The AWS suite already includes SimpleDB, a basic database option, but Amazon RDS uses the more standard interface of MySQL. Amazon RDS enables a variety of development and test scenarios, says Jeff Barr, in the AWS blog. "You can set up a separate database instance for each developer on a project without making a big investment in hardware," Barr says.
The offering has prices for five server instance classes:
- db.m1.small (1.7 GB of RAM, $0.11 per hour)
- db.m1.large (7.5 GB of RAM, $0.44 per hour)
- db.m1.xlarge (15 GB of RAM, $0.88 per hour)
- db.m2.2xlarge (34 GB of RAM, $1.55 per hour)
- db.m2.4xlarge (68 GB of RAM, $3.10 per hour)
Barr also explains some of the other costs in the blog:
"You'll also pay 10 cents per GB per month for your provisioned storage and 10 cents for every million I/O requests. You get backup space to store 100% of your provisioned storage at no additional charge, with additional space priced at 15 cents per GB per month. The usual AWS charges for data transferred in and out of the cloud also apply." Databases using this service will have to be efficient, otherwise the cost per CPU hour could get expensive.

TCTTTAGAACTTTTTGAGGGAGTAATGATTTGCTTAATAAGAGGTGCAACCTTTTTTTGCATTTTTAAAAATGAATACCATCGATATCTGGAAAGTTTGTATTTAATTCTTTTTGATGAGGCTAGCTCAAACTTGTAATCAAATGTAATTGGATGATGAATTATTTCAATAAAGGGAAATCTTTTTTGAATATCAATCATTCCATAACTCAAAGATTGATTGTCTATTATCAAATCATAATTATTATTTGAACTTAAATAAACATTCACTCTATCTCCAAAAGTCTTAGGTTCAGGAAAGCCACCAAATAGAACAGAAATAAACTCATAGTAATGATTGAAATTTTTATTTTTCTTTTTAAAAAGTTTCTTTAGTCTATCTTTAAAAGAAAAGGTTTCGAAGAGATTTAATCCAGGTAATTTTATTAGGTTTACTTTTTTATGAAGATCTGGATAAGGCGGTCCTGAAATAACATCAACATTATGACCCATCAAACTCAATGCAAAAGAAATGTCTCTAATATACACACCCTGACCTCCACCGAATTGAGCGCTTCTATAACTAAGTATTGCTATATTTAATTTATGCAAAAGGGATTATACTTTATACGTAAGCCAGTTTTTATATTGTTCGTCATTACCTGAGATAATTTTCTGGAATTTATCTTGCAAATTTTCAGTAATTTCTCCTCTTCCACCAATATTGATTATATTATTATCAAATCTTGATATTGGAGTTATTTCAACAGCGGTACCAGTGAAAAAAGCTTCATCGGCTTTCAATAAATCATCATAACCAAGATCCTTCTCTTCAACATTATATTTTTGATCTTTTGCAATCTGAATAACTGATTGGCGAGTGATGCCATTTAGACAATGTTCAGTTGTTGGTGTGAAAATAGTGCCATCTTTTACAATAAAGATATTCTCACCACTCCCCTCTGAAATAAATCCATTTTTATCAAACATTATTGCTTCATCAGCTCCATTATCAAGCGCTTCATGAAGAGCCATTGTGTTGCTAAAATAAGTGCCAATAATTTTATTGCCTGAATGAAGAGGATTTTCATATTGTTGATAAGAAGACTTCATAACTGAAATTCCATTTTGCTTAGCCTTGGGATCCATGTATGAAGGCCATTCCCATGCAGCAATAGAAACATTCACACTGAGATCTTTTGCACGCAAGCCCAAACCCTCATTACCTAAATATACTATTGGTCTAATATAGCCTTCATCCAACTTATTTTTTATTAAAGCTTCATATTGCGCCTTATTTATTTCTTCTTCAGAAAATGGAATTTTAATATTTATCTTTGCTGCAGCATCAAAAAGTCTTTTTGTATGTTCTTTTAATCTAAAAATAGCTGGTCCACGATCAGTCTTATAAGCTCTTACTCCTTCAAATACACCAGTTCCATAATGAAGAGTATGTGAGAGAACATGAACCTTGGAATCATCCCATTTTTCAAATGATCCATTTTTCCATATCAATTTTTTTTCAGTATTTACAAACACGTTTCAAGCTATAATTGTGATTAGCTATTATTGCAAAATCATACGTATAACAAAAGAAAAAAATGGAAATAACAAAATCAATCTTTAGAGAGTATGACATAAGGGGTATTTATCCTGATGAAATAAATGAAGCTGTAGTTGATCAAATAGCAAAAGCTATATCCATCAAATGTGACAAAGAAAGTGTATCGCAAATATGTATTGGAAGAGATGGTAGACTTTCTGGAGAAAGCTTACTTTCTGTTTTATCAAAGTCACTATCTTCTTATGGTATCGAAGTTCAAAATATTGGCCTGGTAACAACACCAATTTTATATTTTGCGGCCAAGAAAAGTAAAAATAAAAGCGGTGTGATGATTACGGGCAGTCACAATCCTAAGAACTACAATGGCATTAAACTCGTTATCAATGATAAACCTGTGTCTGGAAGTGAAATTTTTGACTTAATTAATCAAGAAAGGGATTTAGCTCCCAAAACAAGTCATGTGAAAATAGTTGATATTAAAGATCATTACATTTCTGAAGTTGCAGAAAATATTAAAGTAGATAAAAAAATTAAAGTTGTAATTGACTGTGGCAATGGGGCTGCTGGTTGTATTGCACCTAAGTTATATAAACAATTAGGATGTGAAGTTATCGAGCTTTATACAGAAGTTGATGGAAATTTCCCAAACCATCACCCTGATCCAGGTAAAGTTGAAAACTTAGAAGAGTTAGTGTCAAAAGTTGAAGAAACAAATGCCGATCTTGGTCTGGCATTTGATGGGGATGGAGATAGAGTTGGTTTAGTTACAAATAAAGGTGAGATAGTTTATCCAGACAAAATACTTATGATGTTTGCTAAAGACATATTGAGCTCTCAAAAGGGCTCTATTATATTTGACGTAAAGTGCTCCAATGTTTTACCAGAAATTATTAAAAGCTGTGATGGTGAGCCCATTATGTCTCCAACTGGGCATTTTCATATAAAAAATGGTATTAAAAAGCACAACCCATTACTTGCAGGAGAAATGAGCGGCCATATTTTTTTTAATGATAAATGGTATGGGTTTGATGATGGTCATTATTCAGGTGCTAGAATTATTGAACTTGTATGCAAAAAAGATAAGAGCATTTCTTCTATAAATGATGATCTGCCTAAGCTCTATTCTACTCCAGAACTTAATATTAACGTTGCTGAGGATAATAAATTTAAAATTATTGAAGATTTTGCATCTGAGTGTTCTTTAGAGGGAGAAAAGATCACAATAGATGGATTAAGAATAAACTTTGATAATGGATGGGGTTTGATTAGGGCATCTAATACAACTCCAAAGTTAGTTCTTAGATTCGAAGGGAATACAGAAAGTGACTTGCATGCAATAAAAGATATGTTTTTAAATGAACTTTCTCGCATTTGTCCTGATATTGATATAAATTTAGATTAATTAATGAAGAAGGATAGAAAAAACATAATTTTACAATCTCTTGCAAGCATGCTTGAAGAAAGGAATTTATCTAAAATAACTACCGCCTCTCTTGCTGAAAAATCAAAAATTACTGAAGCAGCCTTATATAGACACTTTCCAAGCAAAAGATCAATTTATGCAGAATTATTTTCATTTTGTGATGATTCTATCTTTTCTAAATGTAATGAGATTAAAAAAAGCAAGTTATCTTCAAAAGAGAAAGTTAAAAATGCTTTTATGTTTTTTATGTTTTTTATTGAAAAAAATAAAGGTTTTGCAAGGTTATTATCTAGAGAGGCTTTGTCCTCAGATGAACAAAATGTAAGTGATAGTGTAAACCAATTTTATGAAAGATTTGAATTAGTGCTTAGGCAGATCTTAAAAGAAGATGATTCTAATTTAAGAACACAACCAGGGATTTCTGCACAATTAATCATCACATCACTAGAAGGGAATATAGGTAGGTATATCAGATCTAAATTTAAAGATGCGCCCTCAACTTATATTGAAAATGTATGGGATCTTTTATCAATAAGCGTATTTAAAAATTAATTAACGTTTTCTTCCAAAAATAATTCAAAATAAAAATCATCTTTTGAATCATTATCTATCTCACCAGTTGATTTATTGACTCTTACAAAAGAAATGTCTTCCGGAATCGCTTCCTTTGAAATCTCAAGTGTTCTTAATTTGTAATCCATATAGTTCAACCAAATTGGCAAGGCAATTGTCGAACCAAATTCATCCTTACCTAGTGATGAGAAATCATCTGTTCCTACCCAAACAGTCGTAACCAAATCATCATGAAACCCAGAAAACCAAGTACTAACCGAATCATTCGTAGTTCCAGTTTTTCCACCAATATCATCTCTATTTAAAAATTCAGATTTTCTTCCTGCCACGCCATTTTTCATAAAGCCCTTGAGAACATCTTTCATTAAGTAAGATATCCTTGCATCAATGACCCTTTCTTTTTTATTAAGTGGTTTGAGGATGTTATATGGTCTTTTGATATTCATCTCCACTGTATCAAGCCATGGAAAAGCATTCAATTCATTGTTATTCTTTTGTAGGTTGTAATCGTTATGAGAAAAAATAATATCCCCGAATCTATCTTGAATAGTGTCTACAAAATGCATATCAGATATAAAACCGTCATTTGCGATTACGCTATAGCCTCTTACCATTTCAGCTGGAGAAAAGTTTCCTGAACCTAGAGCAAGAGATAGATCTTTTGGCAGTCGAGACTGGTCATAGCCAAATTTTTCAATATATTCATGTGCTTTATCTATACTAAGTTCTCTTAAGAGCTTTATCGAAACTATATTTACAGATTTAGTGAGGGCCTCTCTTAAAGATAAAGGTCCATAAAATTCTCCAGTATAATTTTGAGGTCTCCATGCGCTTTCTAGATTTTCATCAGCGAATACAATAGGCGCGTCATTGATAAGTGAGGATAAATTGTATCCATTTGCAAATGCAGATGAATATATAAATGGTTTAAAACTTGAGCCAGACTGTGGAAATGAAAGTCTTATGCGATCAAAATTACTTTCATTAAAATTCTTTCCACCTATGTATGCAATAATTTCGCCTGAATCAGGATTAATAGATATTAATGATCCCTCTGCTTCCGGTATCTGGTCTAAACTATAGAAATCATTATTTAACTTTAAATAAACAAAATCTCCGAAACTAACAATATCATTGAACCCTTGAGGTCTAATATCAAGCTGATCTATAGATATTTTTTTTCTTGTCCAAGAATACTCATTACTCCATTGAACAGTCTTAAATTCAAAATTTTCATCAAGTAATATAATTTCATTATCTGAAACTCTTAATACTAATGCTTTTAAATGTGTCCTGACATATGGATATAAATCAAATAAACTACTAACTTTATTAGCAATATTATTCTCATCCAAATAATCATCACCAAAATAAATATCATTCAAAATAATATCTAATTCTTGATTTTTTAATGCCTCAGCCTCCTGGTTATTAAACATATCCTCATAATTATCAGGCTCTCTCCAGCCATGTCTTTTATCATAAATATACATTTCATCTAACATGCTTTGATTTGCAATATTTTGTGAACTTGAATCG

This announcement comes just before the November release of Windows Azure, a windows-based cloud competitor. Amazon is ratcheting up its game to stay on top of competitors like Azure and the Google App Engine. There are even third-party services built on AWS, Fathom is one example, that can also run a MySQL database on EC2, meaning the new Amazon RDS beta has some competition too.
Amazon RDS has several enhancements planned for the coming months. There will be reserved DB instances so that users only have to pay a low one-time fee with discounts on CPU hourly charges. A high availability offering will also be available.